UPDATE: Longwood Court is for sale/was sold. The famous statues of David have been removed.
For the past fourteen years, controversy has stirred over a private residence in Hancock Park. The affluent Los Angeles neighborhood, known as the place where the Ku Klux Klan once left a burning cross on Nat King Cole's lawn, has garnered much recent attention for another one of its residents: R&B music producer, Norwood Young. More specifically, the nearly 20 statues of Michelangelo's David that adorn the front lawn of his estate.
The street-side private residence, known as "Youngwood Court," has been the subject of many lawsuits, traffic jams, and heated debates on aesthetic preference. Young purchased the home in the mid-1990s and -- much to the chagrin of the local homeowner's association -- painted it white, erected an elaborate white iron gate, and set up 19 white statues of Michelangelo's David.
For over a decade, Young faced -- and filed -- numerous lawsuits against neighbors and city officials who sought to tear down his aesthetic vision. Today, Young has finally ended his long legal battle and continues to exercise his yard-decorating rights, earning LA City Beat magazine's title as the "King of Hancock Park."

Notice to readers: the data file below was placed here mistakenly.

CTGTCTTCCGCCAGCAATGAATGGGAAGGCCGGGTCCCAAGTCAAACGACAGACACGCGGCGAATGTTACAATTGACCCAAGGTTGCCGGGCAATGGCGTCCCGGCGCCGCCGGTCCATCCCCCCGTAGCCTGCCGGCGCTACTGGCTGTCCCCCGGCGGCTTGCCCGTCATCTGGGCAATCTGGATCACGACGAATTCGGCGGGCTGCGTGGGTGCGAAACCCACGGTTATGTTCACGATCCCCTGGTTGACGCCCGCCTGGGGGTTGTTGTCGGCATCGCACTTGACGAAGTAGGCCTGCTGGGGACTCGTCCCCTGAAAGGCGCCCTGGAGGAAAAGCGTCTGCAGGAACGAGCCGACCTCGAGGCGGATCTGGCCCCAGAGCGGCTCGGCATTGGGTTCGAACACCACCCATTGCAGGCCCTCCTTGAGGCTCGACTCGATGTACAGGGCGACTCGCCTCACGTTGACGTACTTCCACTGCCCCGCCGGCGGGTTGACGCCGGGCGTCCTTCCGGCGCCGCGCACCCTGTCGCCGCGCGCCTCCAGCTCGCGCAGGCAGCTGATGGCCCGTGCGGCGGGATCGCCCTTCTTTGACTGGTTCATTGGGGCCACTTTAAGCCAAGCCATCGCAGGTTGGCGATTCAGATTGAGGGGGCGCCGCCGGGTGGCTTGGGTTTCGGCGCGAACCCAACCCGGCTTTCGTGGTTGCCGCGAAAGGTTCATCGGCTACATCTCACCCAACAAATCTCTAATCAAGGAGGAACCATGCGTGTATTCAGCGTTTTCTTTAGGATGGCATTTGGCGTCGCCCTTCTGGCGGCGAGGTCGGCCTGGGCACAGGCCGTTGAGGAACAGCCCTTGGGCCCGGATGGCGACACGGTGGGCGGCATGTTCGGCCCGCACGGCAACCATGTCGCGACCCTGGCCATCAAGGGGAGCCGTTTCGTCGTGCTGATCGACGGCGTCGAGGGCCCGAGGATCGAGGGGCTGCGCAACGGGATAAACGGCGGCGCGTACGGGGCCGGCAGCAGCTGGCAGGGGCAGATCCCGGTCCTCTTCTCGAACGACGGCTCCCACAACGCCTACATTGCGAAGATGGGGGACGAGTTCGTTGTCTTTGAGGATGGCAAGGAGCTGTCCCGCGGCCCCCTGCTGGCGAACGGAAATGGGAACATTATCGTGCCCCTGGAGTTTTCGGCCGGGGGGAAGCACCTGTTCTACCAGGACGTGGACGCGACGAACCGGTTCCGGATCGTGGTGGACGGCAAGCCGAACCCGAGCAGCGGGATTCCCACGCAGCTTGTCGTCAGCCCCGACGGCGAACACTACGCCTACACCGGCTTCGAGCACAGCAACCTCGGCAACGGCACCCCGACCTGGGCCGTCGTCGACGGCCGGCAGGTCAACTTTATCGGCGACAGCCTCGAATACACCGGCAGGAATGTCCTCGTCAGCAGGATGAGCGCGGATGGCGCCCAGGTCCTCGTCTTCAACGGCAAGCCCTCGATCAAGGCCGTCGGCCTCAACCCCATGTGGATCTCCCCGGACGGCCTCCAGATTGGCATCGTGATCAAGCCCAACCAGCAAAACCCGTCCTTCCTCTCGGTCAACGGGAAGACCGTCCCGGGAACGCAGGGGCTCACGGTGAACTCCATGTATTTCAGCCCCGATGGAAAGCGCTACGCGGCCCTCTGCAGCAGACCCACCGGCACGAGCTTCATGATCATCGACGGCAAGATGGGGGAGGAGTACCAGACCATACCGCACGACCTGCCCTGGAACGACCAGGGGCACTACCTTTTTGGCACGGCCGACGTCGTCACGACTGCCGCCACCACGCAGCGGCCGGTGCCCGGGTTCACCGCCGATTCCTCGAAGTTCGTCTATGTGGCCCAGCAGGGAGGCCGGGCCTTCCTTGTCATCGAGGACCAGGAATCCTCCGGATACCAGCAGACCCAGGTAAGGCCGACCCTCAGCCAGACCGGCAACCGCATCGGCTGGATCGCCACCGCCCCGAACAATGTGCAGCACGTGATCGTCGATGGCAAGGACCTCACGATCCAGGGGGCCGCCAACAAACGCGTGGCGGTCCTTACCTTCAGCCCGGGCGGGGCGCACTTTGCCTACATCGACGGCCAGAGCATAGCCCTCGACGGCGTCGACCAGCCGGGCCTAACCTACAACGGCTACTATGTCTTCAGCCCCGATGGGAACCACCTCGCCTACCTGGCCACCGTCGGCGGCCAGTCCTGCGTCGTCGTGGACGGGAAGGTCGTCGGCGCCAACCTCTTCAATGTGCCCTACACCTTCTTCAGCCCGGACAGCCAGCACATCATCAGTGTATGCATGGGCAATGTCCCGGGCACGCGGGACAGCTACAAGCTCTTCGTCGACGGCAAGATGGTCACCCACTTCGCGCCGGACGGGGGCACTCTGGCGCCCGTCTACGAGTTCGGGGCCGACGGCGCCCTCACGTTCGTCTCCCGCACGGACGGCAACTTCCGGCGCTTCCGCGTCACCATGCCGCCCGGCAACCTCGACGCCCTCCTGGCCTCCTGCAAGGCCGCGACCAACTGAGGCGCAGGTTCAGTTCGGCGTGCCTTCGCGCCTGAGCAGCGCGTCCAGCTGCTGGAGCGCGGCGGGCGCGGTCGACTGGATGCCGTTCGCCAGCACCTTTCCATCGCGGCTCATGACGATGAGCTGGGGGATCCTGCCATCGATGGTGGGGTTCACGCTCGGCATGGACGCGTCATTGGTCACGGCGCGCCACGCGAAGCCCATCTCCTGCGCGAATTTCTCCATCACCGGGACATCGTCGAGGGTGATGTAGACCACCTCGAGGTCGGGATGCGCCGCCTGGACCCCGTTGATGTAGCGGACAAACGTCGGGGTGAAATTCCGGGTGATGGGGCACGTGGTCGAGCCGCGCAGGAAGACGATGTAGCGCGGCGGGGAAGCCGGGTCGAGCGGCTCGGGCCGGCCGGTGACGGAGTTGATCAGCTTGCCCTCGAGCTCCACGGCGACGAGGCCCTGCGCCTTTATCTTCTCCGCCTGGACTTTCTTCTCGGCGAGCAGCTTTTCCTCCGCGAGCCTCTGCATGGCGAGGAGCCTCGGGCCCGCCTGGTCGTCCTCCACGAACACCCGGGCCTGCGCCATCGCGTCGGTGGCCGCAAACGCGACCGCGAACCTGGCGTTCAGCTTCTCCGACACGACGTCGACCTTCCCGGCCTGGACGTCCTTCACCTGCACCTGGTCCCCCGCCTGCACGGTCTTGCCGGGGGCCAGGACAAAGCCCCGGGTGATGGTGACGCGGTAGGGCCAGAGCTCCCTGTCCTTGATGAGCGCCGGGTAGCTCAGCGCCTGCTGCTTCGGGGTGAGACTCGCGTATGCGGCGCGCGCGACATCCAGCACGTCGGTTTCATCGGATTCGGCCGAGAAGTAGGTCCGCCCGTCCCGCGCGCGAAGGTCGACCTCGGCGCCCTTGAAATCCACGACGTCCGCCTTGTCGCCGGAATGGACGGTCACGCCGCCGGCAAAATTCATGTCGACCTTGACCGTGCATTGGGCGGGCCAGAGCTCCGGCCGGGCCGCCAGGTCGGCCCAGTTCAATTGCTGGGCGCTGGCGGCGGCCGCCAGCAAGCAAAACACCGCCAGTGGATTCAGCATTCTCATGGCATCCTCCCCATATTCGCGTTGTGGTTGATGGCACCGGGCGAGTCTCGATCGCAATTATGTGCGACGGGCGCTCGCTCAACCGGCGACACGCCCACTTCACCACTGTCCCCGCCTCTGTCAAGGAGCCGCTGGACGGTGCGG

Though the David statues are the main attraction, Young adds to the spectacle by decorating his yard in thematic designs. This past year, Young celebrated his birthday with a tribute to the other "King," Michael Jackson. Each David statue was fitted in a Thriller-esque jacket, and a 7-foot replica of MJ's famous sequined glove was put on display.
For his annual winter holiday tradition, Young dresses his Davids in Santa Claus hats and displays an African-American Mr. and Mrs. Claus on a gold throne. Not to be outdone by the Claus', however, the holiday scene also includes a larger-than-life replica of Young himself, as well as a gigantic lights display of a crown and "Norrywood" sign on his roof.